Monday thru Friday at

See why so many consider the
Daily CATHOLIC as the
"USA Today for CATHOLICS!"


TUESDAY      March 16, 1999      SECTION TWO       vol 10, no. 52

To print out entire text of Today's issue, print this section as well as SECTION ONE

A sword pierces Mary's heart

      In today's second part of Meditative Lesson 7 THE MOTHER SUFFERS WITH THE SON we get a glimpse of what Simeon foresaw in the temple when he prophesied that Mary's heart would be pierced by seven swords. This, then, is one of those swords when the reality of what is happening has set in and Our Lady, rather than lashing out bitterly, seeks counsel from the Father for herself in acquiescing to the Divine Will in accordance to all her Divine Son has foretold and promised. It is a touching moment which the Hidden Flower of the Immaculate Heart shares with all. For part two of Lesson 7, click on "IT IS CONSUMMATED!"

Meditative Lesson 7:


part two

NEXT INSTALLMENT: Part Three of Lesson 7: Our Lady's Meditation on THE MOTHER SUFFERS WITH THE SON

with a Catholic slant

provided by
Catholic World News Service
and Noticias Eclesiales Church News



      VATICAN ( Ė This week the diocese of Rome will conclude the local phase of the process for the beatification of Pope Paul VI.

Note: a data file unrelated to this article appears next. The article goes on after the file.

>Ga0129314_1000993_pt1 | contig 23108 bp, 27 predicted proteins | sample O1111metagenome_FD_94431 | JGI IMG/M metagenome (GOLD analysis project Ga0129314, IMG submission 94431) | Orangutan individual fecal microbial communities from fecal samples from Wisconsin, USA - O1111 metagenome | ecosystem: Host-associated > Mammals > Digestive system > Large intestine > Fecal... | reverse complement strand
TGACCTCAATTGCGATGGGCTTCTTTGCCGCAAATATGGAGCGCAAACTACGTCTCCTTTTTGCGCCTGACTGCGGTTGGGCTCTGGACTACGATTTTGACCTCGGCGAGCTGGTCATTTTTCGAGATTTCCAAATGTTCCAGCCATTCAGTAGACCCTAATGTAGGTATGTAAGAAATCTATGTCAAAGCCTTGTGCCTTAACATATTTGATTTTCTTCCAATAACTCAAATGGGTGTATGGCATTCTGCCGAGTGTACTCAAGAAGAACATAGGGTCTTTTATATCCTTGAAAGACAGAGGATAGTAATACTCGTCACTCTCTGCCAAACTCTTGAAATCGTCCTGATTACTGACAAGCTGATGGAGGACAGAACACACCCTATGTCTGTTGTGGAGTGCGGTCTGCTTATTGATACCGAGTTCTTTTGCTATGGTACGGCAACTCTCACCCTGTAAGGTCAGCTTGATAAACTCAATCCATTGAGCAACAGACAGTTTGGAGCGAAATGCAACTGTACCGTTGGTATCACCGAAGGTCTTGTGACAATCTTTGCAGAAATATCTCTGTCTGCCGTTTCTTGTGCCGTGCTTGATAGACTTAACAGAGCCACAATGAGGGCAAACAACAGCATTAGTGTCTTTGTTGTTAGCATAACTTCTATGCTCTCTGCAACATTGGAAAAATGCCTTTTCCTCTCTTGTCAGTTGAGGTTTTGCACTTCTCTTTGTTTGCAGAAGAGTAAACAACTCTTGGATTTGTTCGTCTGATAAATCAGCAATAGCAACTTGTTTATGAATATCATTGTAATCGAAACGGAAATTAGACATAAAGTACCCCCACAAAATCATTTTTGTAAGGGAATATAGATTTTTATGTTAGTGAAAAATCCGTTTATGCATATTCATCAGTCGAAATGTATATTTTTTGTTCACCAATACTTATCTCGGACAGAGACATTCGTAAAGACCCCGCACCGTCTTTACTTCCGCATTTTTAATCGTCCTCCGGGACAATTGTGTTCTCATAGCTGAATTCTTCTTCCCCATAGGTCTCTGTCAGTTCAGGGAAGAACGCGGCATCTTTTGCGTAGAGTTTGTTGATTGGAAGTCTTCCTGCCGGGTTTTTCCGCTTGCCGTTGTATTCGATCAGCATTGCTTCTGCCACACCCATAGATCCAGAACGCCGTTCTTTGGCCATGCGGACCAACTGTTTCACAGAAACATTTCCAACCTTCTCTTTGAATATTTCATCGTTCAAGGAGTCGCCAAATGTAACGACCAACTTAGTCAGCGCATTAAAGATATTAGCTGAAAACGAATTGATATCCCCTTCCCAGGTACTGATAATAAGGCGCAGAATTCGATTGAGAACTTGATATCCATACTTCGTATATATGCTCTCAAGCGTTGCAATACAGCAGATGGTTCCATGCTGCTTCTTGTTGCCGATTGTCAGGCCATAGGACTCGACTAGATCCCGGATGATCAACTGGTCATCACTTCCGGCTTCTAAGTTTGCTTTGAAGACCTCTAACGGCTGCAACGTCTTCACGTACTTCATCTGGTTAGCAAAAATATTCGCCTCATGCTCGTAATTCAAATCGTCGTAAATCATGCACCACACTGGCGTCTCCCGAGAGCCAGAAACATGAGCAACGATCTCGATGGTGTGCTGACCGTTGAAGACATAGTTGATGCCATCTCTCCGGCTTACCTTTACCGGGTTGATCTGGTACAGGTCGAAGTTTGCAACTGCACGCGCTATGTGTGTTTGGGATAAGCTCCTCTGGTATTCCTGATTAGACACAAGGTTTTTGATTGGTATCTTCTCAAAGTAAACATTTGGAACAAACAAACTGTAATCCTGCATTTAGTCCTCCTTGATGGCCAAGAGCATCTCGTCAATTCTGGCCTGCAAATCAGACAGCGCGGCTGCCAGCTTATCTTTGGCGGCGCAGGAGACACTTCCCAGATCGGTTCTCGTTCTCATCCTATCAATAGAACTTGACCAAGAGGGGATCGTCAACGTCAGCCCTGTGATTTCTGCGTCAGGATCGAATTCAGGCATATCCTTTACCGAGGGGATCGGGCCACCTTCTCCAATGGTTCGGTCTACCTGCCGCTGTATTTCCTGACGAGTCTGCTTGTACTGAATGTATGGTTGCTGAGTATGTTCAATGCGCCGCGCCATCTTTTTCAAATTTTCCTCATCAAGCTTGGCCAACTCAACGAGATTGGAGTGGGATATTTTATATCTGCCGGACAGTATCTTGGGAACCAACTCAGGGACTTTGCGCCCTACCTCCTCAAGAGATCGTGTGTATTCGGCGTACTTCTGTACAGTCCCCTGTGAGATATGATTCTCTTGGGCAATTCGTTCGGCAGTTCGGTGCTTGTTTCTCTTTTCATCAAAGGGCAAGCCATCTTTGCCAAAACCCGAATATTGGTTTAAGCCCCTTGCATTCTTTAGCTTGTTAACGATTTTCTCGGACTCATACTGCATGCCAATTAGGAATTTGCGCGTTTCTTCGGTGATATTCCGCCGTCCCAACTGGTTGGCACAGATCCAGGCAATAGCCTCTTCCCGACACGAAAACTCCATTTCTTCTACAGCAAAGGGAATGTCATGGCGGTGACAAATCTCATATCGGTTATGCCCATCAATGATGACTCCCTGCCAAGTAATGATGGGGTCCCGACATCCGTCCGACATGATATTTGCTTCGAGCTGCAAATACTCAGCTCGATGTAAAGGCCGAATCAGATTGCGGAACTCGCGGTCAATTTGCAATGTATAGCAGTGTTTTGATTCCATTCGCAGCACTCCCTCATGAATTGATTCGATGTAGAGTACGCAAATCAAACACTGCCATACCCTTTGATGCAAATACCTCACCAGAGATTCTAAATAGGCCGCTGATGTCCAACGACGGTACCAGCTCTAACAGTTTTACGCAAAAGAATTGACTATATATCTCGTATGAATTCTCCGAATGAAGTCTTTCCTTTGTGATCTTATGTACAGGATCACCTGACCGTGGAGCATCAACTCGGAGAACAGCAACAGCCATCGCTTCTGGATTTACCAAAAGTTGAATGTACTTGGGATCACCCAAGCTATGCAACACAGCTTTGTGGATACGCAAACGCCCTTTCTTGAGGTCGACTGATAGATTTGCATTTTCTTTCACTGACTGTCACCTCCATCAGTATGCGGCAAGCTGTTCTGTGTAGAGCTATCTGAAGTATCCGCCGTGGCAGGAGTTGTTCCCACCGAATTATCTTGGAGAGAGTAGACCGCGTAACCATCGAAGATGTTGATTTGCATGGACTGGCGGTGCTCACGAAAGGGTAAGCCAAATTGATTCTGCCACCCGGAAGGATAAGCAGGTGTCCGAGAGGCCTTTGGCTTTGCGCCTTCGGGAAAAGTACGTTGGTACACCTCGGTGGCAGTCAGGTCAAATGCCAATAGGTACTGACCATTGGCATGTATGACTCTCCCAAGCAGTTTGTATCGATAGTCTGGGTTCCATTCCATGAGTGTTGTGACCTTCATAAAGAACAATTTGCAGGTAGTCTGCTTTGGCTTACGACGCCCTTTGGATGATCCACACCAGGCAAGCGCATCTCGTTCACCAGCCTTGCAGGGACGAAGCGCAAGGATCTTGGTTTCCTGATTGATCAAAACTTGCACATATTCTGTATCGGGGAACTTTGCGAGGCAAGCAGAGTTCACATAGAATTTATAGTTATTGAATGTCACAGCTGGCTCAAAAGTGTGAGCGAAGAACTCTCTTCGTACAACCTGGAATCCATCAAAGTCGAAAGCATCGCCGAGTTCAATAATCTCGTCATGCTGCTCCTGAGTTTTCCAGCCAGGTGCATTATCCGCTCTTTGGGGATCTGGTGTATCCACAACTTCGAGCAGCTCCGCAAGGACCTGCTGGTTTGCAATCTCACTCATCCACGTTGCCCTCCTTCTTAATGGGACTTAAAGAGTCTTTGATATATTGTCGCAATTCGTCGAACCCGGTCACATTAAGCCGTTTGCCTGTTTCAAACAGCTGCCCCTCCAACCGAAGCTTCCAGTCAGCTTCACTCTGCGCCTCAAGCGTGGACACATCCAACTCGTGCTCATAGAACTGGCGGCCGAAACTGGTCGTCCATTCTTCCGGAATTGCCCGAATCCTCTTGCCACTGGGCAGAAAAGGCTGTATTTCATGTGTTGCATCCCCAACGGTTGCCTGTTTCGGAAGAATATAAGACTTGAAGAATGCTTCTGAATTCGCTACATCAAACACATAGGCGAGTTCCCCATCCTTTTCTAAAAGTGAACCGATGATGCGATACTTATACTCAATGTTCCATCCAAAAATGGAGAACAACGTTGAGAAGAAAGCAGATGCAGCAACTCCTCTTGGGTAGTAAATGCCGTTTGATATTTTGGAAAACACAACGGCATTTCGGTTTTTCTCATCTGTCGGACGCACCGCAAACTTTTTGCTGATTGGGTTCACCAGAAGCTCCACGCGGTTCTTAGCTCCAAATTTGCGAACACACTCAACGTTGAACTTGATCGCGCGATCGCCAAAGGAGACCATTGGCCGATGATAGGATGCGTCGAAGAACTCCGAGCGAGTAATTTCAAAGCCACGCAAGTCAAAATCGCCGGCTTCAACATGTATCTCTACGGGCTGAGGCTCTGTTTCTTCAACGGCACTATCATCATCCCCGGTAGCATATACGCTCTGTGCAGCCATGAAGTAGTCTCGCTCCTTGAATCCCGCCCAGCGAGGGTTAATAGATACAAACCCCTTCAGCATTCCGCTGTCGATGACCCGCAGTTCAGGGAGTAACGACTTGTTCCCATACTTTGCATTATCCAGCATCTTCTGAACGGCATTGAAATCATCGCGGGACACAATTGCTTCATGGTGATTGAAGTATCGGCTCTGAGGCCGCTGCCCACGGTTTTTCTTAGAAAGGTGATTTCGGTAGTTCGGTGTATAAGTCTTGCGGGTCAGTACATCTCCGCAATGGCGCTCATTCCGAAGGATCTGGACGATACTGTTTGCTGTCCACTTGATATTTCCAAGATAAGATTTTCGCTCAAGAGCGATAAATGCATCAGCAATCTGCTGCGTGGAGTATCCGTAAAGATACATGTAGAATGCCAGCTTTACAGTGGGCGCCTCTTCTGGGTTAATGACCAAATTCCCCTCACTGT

The cause for the beatification of Pope Paul, who served as Pontiff from 1963 to 1978, was opened in May 1993, with the approval of the Holy See, under the aegis of Cardinal Camillo Ruini, the Popeís vicar for Rome. Some 63 witnesses have presented evidence to a diocesan tribunal, and their testimony has been confirmed by declarations from many bishops.

      During this time, another process was taking place in Milan, where Giovanni Battista Montini served as archbishop from 1954 until his election to Peterís throne. And a third process was begun in Brescia, where he was born and raised. The Milan tribunal heard 71 witnesses; the Brescia panel heard 21 more.

      After the completion of the diocesan inquiries, all of the testimony heard by these tribunals will be forwarded to the Vaticanís Congregation for the Causes of Saints. That dicastery will then prepare a "Positio," or synthesis of the documentation, to determine whether there is adequate evidence to justify a finding that Pope Paul lived a life of "heroic virtue."


      BUCHAREST ( - Officials of Romania's Orthodox Church said on Monday that final details of Pope John Paul II's visit to the country in May have been finalized.